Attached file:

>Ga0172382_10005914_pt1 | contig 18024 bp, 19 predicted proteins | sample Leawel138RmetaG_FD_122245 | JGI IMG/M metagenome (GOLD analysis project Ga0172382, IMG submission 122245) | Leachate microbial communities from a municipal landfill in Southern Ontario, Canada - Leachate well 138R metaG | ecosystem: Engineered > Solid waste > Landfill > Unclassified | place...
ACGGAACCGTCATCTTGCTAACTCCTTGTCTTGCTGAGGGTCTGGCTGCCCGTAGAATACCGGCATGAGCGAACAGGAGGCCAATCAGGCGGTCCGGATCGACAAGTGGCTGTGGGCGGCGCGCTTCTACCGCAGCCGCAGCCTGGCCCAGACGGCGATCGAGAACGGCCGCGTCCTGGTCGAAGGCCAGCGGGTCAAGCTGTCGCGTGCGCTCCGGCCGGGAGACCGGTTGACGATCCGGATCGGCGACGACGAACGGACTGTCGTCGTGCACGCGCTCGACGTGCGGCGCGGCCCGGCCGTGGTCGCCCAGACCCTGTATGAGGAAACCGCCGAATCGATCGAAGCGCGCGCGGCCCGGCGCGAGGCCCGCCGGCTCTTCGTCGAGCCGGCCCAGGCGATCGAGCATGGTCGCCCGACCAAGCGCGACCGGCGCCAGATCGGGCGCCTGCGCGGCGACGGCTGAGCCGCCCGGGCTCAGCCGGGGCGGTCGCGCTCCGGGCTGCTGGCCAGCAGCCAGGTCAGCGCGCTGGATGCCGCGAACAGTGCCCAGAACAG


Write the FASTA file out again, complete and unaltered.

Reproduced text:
>Ga0172382_10005914_pt1 | contig 18024 bp, 19 predicted proteins | sample Leawel138RmetaG_FD_122245 | JGI IMG/M metagenome (GOLD analysis project Ga0172382, IMG submission 122245) | Leachate microbial communities from a municipal landfill in Southern Ontario, Canada - Leachate well 138R metaG | ecosystem: Engineered > Solid waste > Landfill > Unclassified | place...
ACGGAACCGTCATCTTGCTAACTCCTTGTCTTGCTGAGGGTCTGGCTGCCCGTAGAATACCGGCATGAGCGAACAGGAGGCCAATCAGGCGGTCCGGATCGACAAGTGGCTGTGGGCGGCGCGCTTCTACCGCAGCCGCAGCCTGGCCCAGACGGCGATCGAGAACGGCCGCGTCCTGGTCGAAGGCCAGCGGGTCAAGCTGTCGCGTGCGCTCCGGCCGGGAGACCGGTTGACGATCCGGATCGGCGACGACGAACGGACTGTCGTCGTGCACGCGCTCGACGTGCGGCGCGGCCCGGCCGTGGTCGCCCAGACCCTGTATGAGGAAACCGCCGAATCGATCGAAGCGCGCGCGGCCCGGCGCGAGGCCCGCCGGCTCTTCGTCGAGCCGGCCCAGGCGATCGAGCATGGTCGCCCGACCAAGCGCGACCGGCGCCAGATCGGGCGCCTGCGCGGCGACGGCTGAGCCGCCCGGGCTCAGCCGGGGCGGTCGCGCTCCGGGCTGCTGGCCAGCAGCCAGGTCAGCGCGCTGGATGCCGCGAACAGTGCCCAGAACAG